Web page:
Culture secretary thinks it’s fine for Jeremy Clarkson to ‘say what he wants’ about Meghan Markle

Jeremy Clarkson (L) and Meghan Markle (R). (Getty)

Michelle Donelan said that while Jeremy Clarkson’s rant agains Meghan Markle was “outrageous”, he should be free to “say what he wants”.

In December, Clarkson wrote in The Sun how he fantasised about Meghan parading through the streets naked and having “excrement” thrown at her, sparking mass outrage and thousands of complaints.

While a number of MPs have said condemned his actions, Donelan said she would “defend his right to be able to say what he wants”.

The culture secretary, who is currently rolling out the Online Safety Bill, spoke on the BBC’s The News Agents about whether Clarkson’s comments could receive consequences under the bill.

“We shouldn’t be gagging commentators or journalists,” Donelan said, suggesting that we should “challenge”, “force apologies” and “make them think again”.

She continued: “Of course we all have a responsibility when we use our words to think about the words that we’re using.

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“Did Jeremy Clarkson make a mistake? Yes, he did. But he certainly shouldn’t be outlawed or censored. That’s down to the individual to think about what they’re saying and doing.”

Culture Secretary Michelle Donelan. (Getty)
Culture Secretary Michelle Donelan. (Getty)

Clarkson’s comments about hating Markle on a “cellular level” alongside his graphic descriptions were heavily condemned by people across the media.

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His own daughter, Caroline Flack’s mum, Prince Harry and many others all called for serious consequences for the harmful rhetoric.

The Sun removed the column from its website, and Clarkson said he was “horrified to have caused so much hurt”. He did not, however, apologise to Meghan.

Donelan said his words “weren’t illegal, they were outrageous”.

“He faced a great outcry following them, and he had to apologise very publicly. But I do think what we’re talking about here as well, especially, [is] we’re talking about kids seeing content that promotes suicide, self-harm, sexual abuse,” she added.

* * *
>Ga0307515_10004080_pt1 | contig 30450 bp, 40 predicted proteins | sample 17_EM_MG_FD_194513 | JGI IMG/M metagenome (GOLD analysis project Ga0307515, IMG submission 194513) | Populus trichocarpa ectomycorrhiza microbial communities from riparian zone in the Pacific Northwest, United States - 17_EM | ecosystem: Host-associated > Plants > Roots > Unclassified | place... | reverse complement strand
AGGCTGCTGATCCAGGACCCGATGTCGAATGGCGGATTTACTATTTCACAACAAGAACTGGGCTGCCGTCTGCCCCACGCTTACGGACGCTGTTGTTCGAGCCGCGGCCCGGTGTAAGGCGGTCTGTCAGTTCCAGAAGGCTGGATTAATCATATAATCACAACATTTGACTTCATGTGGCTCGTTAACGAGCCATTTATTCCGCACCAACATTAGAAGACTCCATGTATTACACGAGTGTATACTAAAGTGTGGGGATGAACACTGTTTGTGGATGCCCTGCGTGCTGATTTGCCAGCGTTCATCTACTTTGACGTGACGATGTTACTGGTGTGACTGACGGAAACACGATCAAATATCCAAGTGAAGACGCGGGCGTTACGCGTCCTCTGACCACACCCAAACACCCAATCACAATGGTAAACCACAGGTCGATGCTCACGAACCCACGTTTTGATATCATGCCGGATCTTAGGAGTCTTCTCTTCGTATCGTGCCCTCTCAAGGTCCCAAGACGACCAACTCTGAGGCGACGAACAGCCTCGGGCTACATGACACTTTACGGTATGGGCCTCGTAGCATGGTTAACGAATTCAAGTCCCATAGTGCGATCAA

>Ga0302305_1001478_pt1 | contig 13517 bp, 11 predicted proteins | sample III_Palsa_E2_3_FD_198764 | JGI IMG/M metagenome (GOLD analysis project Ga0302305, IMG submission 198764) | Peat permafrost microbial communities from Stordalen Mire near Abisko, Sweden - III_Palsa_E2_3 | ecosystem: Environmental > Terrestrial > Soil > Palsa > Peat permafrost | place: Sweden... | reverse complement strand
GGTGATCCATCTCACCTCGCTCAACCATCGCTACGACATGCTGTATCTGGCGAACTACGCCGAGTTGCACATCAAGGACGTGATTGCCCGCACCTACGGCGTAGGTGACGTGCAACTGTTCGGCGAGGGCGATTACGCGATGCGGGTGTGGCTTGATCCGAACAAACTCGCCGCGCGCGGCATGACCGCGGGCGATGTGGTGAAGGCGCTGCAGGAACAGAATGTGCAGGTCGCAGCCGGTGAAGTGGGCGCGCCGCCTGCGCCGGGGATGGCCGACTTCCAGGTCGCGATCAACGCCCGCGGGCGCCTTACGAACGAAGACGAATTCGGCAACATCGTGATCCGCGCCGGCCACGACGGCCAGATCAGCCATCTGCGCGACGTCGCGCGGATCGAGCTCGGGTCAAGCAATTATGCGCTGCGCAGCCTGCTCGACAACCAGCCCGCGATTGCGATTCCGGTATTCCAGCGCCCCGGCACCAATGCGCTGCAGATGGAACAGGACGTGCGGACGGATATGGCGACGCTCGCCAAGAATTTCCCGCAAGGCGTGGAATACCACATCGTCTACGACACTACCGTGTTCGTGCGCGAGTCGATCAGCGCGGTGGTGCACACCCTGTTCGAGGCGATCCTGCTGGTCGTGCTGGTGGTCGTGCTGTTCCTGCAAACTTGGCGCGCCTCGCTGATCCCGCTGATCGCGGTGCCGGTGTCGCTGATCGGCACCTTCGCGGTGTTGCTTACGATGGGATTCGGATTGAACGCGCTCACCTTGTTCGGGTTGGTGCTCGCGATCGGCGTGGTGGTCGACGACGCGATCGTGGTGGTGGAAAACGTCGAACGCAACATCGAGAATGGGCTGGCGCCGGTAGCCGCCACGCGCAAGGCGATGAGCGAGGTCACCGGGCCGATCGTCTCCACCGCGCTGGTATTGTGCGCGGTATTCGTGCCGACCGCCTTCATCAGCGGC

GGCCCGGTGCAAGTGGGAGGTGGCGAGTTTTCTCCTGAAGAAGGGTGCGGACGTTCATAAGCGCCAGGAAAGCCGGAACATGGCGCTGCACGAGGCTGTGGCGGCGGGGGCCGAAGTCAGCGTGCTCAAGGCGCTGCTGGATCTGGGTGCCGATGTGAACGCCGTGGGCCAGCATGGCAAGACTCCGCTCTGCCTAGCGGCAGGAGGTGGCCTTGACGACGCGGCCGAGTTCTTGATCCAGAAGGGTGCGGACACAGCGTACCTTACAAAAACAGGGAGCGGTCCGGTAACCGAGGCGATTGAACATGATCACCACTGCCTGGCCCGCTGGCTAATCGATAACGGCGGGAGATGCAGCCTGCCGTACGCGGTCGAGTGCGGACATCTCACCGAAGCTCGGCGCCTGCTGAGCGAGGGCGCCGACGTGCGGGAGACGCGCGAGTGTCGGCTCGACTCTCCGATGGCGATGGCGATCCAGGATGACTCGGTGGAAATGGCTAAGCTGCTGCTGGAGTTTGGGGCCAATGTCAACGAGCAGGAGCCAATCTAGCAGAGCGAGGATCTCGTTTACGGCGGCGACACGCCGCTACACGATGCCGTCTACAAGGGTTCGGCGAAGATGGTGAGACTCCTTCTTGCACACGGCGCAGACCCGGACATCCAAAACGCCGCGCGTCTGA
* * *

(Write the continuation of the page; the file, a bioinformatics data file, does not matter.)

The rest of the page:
“These are dreadful, horrendous things we’ve got to shut down. While we can all criticise Clarkson for what he said, I don’t think we should be comparing apples with pears; I don’t think that’s most helpful.”

A letter written by MP Caroline Nokes and signed by cross-parliamentary MPs pointed out the real-life dangers that can result from language like Clarkson’s.

“We are deeply concerned about the role modelling being promoted to young men and boys, that they can verbally attack women without a consequence or that it is okay to use violent language to address a woman you might disagree with,” the letter, addressed to to The Sun’s editor, read.

“We further demand definitive action is taken to ensure no article like this is ever published again.”

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Clarkson issued his own non-apology saying he had “put his foot in it” and would be “more careful” in the future.

The Sun added: “We realise that with free expression comes responsibility. We at The Sun regret the publication of this article and we are sincerely sorry.”

The apology was rejected by the Duke and Duchess of Sussex who called it “nothing more than a PR stunt”.

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